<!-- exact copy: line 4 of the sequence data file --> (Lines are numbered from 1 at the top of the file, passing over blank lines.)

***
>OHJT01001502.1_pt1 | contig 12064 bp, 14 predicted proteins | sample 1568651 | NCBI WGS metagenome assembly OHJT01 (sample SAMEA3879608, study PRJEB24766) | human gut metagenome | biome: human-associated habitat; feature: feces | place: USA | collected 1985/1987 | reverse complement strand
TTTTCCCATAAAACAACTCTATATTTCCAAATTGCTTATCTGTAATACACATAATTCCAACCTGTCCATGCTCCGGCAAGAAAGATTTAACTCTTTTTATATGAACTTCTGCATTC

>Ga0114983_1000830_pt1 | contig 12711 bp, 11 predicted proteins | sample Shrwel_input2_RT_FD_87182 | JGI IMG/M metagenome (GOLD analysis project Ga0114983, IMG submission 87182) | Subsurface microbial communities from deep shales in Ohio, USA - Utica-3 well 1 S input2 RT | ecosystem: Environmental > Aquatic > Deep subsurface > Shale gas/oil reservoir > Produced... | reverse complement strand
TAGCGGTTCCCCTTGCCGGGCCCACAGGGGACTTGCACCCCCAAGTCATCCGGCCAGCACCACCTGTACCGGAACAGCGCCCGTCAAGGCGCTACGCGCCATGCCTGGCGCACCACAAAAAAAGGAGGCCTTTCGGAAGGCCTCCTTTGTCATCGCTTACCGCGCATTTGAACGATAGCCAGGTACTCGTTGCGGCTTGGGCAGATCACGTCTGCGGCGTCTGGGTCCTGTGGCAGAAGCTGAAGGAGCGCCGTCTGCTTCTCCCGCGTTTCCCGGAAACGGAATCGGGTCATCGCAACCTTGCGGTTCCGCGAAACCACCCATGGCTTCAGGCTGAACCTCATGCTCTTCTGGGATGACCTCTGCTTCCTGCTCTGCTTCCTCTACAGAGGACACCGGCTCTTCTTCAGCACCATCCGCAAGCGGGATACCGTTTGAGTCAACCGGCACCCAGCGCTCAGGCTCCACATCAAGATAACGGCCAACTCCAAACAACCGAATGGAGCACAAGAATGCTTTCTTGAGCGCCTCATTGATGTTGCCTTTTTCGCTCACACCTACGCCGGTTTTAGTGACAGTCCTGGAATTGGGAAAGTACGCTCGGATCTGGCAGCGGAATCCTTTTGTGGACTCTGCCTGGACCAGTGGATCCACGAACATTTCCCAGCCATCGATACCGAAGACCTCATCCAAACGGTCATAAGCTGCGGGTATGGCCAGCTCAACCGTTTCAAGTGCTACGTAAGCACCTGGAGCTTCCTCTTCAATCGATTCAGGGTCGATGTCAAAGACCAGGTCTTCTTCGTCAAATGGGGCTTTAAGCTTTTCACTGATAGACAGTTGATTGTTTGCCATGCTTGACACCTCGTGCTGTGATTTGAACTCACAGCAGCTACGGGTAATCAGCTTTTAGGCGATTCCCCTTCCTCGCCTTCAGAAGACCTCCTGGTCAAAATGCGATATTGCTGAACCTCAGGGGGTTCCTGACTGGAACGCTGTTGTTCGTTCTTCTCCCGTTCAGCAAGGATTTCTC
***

TAGCGGTTCCCCTTGCCGGGCCCACAGGGGACTTGCACCCCCAAGTCATCCGGCCAGCACCACCTGTACCGGAACAGCGCCCGTCAAGGCGCTACGCGCCATGCCTGGCGCACCACAAAAAAAGGAGGCCTTTCGGAAGGCCTCCTTTGTCATCGCTTACCGCGCATTTGAACGATAGCCAGGTACTCGTTGCGGCTTGGGCAGATCACGTCTGCGGCGTCTGGGTCCTGTGGCAGAAGCTGAAGGAGCGCCGTCTGCTTCTCCCGCGTTTCCCGGAAACGGAATCGGGTCATCGCAACCTTGCGGTTCCGCGAAACCACCCATGGCTTCAGGCTGAACCTCATGCTCTTCTGGGATGACCTCTGCTTCCTGCTCTGCTTCCTCTACAGAGGACACCGGCTCTTCTTCAGCACCATCCGCAAGCGGGATACCGTTTGAGTCAACCGGCACCCAGCGCTCAGGCTCCACATCAAGATAACGGCCAACTCCAAACAACCGAATGGAGCACAAGAATGCTTTCTTGAGCGCCTCATTGATGTTGCCTTTTTCGCTCACACCTACGCCGGTTTTAGTGACAGTCCTGGAATTGGGAAAGTACGCTCGGATCTGGCAGCGGAATCCTTTTGTGGACTCTGCCTGGACCAGTGGATCCACGAACATTTCCCAGCCATCGATACCGAAGACCTCATCCAAACGGTCATAAGCTGCGGGTATGGCCAGCTCAACCGTTTCAAGTGCTACGTAAGCACCTGGAGCTTCCTCTTCAATCGATTCAGGGTCGATGTCAAAGACCAGGTCTTCTTCGTCAAATGGGGCTTTAAGCTTTTCACTGATAGACAGTTGATTGTTTGCCATGCTTGACACCTCGTGCTGTGATTTGAACTCACAGCAGCTACGGGTAATCAGCTTTTAGGCGATTCCCCTTCCTCGCCTTCAGAAGACCTCCTGGTCAAAATGCGATATTGCTGAACCTCAGGGGGTTCCTGACTGGAACGCTGTTGTTCGTTCTTCTCCCGTTCAGCAAGGATTTCTC